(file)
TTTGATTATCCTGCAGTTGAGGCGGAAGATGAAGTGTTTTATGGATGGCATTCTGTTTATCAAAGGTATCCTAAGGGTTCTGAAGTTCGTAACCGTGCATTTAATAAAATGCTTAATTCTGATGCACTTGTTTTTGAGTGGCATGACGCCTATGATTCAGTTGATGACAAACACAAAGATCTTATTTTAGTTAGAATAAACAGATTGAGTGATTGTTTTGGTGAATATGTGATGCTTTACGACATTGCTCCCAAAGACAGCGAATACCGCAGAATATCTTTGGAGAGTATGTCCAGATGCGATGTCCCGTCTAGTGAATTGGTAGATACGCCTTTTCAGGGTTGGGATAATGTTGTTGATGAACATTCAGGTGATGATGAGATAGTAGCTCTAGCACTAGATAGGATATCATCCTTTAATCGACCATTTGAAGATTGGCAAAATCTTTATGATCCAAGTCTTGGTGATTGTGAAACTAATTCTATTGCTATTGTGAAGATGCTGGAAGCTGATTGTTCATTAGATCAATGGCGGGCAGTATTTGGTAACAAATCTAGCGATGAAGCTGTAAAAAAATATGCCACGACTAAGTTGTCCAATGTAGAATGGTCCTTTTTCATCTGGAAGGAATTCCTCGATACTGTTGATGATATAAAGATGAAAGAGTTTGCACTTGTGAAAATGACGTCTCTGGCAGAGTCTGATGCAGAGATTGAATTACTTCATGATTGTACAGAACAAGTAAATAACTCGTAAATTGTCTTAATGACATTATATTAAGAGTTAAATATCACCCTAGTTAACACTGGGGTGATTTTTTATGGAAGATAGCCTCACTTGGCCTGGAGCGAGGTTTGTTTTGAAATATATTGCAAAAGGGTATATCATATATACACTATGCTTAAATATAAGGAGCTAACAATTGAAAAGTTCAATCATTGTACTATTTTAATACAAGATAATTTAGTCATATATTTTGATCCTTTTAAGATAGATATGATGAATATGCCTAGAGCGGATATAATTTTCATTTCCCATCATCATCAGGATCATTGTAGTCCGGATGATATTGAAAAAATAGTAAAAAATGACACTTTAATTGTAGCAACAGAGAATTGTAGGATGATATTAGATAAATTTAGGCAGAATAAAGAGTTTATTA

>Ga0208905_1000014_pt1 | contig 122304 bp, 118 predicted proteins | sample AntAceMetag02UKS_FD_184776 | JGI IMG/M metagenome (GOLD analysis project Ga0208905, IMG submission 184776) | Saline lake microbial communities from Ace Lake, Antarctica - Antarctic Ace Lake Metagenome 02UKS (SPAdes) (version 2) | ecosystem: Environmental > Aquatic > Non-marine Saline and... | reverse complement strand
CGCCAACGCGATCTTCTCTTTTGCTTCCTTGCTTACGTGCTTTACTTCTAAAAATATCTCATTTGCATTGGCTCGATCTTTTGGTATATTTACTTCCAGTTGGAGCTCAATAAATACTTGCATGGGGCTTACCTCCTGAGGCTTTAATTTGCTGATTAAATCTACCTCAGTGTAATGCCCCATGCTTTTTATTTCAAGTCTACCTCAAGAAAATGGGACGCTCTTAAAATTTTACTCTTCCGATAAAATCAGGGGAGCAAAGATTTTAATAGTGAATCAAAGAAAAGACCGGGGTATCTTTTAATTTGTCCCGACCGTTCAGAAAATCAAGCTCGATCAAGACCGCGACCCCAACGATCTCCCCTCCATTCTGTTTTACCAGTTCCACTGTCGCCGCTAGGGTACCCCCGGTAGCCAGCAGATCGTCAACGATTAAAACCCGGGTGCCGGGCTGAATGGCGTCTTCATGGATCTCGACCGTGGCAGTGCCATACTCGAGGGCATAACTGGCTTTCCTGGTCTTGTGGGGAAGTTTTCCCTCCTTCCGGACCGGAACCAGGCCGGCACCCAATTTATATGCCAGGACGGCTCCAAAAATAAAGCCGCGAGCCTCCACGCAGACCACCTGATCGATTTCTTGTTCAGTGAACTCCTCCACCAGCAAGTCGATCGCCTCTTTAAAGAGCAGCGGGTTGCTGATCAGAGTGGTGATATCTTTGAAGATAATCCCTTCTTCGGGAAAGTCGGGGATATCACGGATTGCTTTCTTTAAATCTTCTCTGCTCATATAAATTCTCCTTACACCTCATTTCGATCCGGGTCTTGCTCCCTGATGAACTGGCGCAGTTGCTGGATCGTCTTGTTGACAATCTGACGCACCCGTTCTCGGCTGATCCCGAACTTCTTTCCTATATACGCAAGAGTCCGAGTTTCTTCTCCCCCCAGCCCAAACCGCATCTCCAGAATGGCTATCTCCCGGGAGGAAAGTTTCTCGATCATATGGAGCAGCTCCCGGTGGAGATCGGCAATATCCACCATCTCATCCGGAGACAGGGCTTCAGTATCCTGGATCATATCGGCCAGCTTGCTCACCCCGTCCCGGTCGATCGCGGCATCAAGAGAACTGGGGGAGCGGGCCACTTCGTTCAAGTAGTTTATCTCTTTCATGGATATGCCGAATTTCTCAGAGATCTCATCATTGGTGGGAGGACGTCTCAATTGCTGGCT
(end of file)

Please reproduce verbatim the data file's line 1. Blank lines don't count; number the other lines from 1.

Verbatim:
TTTGATTATCCTGCAGTTGAGGCGGAAGATGAAGTGTTTTATGGATGGCATTCTGTTTATCAAAGGTATCCTAAGGGTTCTGAAGTTCGTAACCGTGCATTTAATAAAATGCTTAATTCTGATGCACTTGTTTTTGAGTGGCATGACGCCTATGATTCAGTTGATGACAAACACAAAGATCTTATTTTAGTTAGAATAAACAGATTGAGTGATTGTTTTGGTGAATATGTGATGCTTTACGACATTGCTCCCAAAGACAGCGAATACCGCAGAATATCTTTGGAGAGTATGTCCAGATGCGATGTCCCGTCTAGTGAATTGGTAGATACGCCTTTTCAGGGTTGGGATAATGTTGTTGATGAACATTCAGGTGATGATGAGATAGTAGCTCTAGCACTAGATAGGATATCATCCTTTAATCGACCATTTGAAGATTGGCAAAATCTTTATGATCCAAGTCTTGGTGATTGTGAAACTAATTCTATTGCTATTGTGAAGATGCTGGAAGCTGATTGTTCATTAGATCAATGGCGGGCAGTATTTGGTAACAAATCTAGCGATGAAGCTGTAAAAAAATATGCCACGACTAAGTTGTCCAATGTAGAATGGTCCTTTTTCATCTGGAAGGAATTCCTCGATACTGTTGATGATATAAAGATGAAAGAGTTTGCACTTGTGAAAATGACGTCTCTGGCAGAGTCTGATGCAGAGATTGAATTACTTCATGATTGTACAGAACAAGTAAATAACTCGTAAATTGTCTTAATGACATTATATTAAGAGTTAAATATCACCCTAGTTAACACTGGGGTGATTTTTTATGGAAGATAGCCTCACTTGGCCTGGAGCGAGGTTTGTTTTGAAATATATTGCAAAAGGGTATATCATATATACACTATGCTTAAATATAAGGAGCTAACAATTGAAAAGTTCAATCATTGTACTATTTTAATACAAGATAATTTAGTCATATATTTTGATCCTTTTAAGATAGATATGATGAATATGCCTAGAGCGGATATAATTTTCATTTCCCATCATCATCAGGATCATTGTAGTCCGGATGATATTGAAAAAATAGTAAAAAATGACACTTTAATTGTAGCAACAGAGAATTGTAGGATGATATTAGATAAATTTAGGCAGAATAAAGAGTTTATTA